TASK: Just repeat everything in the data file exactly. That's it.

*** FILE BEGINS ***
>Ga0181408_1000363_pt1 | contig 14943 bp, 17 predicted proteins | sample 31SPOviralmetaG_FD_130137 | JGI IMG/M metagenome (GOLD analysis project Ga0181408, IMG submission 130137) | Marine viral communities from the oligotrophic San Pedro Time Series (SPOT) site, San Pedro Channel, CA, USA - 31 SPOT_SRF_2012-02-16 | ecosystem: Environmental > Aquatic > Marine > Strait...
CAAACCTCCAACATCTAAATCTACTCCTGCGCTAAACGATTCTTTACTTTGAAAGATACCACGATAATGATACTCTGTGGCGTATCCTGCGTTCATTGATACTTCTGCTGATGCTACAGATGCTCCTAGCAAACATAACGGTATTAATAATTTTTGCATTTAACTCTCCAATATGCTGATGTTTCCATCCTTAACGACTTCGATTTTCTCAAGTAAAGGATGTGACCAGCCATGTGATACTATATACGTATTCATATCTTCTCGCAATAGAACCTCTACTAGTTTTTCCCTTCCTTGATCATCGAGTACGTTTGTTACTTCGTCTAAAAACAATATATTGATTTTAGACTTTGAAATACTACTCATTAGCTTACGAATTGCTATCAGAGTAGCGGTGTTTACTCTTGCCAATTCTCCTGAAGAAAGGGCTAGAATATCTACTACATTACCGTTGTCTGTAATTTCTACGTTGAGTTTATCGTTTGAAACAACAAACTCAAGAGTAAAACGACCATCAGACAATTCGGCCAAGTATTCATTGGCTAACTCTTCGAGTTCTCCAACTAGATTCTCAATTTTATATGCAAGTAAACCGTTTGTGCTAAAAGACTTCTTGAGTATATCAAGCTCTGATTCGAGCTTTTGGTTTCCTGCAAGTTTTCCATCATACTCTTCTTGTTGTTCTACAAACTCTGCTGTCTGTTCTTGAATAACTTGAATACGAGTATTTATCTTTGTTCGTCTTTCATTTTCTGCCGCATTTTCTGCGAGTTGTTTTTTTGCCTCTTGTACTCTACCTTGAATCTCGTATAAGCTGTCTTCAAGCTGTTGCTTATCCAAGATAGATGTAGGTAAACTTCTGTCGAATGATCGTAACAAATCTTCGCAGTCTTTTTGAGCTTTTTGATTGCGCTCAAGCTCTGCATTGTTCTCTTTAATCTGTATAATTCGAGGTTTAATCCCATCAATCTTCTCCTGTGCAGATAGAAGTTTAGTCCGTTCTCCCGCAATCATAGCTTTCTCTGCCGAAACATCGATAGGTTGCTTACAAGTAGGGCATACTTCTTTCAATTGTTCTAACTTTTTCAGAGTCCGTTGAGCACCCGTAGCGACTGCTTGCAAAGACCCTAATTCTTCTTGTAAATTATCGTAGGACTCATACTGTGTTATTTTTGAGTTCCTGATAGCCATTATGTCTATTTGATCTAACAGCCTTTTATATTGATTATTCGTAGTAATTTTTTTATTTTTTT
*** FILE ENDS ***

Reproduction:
>Ga0181408_1000363_pt1 | contig 14943 bp, 17 predicted proteins | sample 31SPOviralmetaG_FD_130137 | JGI IMG/M metagenome (GOLD analysis project Ga0181408, IMG submission 130137) | Marine viral communities from the oligotrophic San Pedro Time Series (SPOT) site, San Pedro Channel, CA, USA - 31 SPOT_SRF_2012-02-16 | ecosystem: Environmental > Aquatic > Marine > Strait...
CAAACCTCCAACATCTAAATCTACTCCTGCGCTAAACGATTCTTTACTTTGAAAGATACCACGATAATGATACTCTGTGGCGTATCCTGCGTTCATTGATACTTCTGCTGATGCTACAGATGCTCCTAGCAAACATAACGGTATTAATAATTTTTGCATTTAACTCTCCAATATGCTGATGTTTCCATCCTTAACGACTTCGATTTTCTCAAGTAAAGGATGTGACCAGCCATGTGATACTATATACGTATTCATATCTTCTCGCAATAGAACCTCTACTAGTTTTTCCCTTCCTTGATCATCGAGTACGTTTGTTACTTCGTCTAAAAACAATATATTGATTTTAGACTTTGAAATACTACTCATTAGCTTACGAATTGCTATCAGAGTAGCGGTGTTTACTCTTGCCAATTCTCCTGAAGAAAGGGCTAGAATATCTACTACATTACCGTTGTCTGTAATTTCTACGTTGAGTTTATCGTTTGAAACAACAAACTCAAGAGTAAAACGACCATCAGACAATTCGGCCAAGTATTCATTGGCTAACTCTTCGAGTTCTCCAACTAGATTCTCAATTTTATATGCAAGTAAACCGTTTGTGCTAAAAGACTTCTTGAGTATATCAAGCTCTGATTCGAGCTTTTGGTTTCCTGCAAGTTTTCCATCATACTCTTCTTGTTGTTCTACAAACTCTGCTGTCTGTTCTTGAATAACTTGAATACGAGTATTTATCTTTGTTCGTCTTTCATTTTCTGCCGCATTTTCTGCGAGTTGTTTTTTTGCCTCTTGTACTCTACCTTGAATCTCGTATAAGCTGTCTTCAAGCTGTTGCTTATCCAAGATAGATGTAGGTAAACTTCTGTCGAATGATCGTAACAAATCTTCGCAGTCTTTTTGAGCTTTTTGATTGCGCTCAAGCTCTGCATTGTTCTCTTTAATCTGTATAATTCGAGGTTTAATCCCATCAATCTTCTCCTGTGCAGATAGAAGTTTAGTCCGTTCTCCCGCAATCATAGCTTTCTCTGCCGAAACATCGATAGGTTGCTTACAAGTAGGGCATACTTCTTTCAATTGTTCTAACTTTTTCAGAGTCCGTTGAGCACCCGTAGCGACTGCTTGCAAAGACCCTAATTCTTCTTGTAAATTATCGTAGGACTCATACTGTGTTATTTTTGAGTTCCTGATAGCCATTATGTCTATTTGATCTAACAGCCTTTTATATTGATTATTCGTAGTAATTTTTTTATTTTTTT